Proposed protections for councils facing large EU fines have been given the stamp of approval by ministers.
An independent advisory panel first proposed by the LGA has been incorporated into the final regulations for a controversial section of the Localism Act which makes councils liable for fines for breaches of EU regulations.
LGA chair Sir Merrick Cockell (Con) said: “It is positive that many of the concerns council leaders raised with the government over EU fines have been taken on board.
“Any attempts to pass on an EU fine to councils will now have to withstand both scrutiny from both Parliament and an independent fines advisory panel. This is something which town halls pressed for and is a positive step.”
Back in February the government unveiled a consultation on a set of measures intended to reassure local government it would not be arbitrarily landed with a bill for a large fine.
Sir Merrick said: “Fears had existed that councils would be instantly hit in the pocket as a result of failure of duty by contracted-out firms – but assurances have now been provided that if councils act reasonably this will be considered a factor by the fines advisory panel.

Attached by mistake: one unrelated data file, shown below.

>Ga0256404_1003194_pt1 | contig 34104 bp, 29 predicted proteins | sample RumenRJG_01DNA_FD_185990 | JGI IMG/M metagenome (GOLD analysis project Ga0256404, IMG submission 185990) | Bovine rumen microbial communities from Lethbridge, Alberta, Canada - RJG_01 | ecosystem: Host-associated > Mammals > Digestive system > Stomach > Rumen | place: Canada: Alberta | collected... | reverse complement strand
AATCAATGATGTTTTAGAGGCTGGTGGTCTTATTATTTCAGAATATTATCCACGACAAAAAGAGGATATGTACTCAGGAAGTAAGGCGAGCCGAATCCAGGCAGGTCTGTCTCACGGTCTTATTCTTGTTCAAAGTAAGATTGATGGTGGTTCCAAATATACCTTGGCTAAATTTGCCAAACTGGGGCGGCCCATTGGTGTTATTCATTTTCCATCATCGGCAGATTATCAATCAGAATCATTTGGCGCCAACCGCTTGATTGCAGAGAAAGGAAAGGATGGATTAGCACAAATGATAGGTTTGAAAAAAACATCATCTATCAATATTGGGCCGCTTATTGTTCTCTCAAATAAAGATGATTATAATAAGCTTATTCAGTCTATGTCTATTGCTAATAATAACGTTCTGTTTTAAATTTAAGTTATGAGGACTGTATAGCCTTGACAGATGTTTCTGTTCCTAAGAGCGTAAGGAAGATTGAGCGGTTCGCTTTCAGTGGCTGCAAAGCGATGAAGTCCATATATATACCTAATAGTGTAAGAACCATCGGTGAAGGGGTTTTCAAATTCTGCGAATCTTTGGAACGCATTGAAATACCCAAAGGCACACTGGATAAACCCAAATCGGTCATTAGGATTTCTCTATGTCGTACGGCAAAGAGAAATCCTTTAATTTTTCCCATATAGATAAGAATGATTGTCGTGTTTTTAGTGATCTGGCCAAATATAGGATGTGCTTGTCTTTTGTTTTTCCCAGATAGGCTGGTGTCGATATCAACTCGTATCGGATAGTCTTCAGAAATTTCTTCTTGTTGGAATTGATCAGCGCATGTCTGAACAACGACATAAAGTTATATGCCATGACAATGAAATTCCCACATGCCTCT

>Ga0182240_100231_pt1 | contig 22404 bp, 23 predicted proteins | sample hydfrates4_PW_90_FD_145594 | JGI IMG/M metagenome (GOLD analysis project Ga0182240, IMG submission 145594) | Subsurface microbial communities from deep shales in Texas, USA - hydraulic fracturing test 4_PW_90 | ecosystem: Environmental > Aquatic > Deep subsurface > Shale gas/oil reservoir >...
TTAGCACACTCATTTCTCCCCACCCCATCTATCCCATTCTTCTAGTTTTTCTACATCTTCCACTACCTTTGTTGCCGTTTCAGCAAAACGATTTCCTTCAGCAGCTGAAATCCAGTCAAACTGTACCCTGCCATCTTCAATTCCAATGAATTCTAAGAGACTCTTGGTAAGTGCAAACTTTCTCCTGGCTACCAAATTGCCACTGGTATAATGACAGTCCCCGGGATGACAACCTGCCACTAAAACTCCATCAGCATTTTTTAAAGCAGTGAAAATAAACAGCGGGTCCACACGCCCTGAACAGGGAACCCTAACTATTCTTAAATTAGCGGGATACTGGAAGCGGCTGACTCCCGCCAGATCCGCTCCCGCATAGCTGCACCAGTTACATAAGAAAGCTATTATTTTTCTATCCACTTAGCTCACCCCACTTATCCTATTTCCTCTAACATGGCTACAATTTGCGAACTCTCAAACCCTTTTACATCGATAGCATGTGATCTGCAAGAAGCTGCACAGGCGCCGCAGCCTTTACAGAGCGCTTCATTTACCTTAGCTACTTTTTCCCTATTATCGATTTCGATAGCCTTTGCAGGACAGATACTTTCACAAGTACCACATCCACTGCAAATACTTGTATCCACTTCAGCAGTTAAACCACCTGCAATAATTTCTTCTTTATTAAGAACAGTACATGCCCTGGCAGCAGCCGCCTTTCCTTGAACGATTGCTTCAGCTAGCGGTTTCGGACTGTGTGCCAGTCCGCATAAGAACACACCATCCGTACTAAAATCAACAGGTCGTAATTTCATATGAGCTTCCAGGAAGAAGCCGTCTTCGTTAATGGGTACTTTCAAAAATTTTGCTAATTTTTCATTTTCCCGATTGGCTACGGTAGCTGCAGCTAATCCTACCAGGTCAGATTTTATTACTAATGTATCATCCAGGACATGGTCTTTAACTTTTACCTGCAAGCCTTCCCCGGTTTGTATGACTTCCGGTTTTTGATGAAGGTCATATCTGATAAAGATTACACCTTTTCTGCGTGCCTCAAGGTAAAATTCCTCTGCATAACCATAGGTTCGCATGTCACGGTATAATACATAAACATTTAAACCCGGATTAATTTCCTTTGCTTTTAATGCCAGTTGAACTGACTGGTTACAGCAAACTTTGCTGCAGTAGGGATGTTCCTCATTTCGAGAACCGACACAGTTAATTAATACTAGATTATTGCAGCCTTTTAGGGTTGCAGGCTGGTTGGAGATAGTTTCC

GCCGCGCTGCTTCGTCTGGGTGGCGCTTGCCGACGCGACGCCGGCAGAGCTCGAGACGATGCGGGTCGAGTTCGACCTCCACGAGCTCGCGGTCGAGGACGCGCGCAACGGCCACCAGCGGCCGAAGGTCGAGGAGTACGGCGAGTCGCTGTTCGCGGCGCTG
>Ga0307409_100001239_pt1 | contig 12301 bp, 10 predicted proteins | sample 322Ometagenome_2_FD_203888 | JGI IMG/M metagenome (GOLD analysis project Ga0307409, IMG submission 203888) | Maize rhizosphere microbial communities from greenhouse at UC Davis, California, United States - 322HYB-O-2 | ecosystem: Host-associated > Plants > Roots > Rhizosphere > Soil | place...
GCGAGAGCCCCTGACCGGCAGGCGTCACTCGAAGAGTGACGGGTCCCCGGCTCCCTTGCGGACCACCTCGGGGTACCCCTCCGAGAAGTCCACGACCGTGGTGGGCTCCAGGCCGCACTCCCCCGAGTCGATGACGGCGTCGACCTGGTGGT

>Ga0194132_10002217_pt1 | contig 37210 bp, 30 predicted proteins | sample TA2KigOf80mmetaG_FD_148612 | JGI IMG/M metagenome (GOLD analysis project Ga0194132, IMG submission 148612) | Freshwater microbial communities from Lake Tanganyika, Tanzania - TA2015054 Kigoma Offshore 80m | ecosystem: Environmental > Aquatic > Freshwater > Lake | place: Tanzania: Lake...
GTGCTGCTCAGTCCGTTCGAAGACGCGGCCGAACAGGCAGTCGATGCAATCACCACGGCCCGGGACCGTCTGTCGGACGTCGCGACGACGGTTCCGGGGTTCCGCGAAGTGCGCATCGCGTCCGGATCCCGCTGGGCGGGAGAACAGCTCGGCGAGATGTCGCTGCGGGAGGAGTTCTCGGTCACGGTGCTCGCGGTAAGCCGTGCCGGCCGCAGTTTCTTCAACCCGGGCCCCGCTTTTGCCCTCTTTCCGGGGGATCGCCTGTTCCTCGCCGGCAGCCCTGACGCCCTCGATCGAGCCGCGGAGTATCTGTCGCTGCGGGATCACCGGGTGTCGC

“It is vital that the public purse isn’t hit by the actions of external organisations and this statement commits the government to ensuring that doesn’t arise.”
Local government responses to the consultation raised concerns about liability of a third party, such as a contactor or supplier, and the government has made it clear such arrangements would be part of the panel’s considerations.
Sir Merrick added: “The LGA has been clear that EU fines are to be avoided at all costs – and councils are committed to working with the government and other partners to ensure that such situations don’t occur.
In future, town halls look forward to working closely with the government ahead of any EU discussions to discuss any implications for local government.”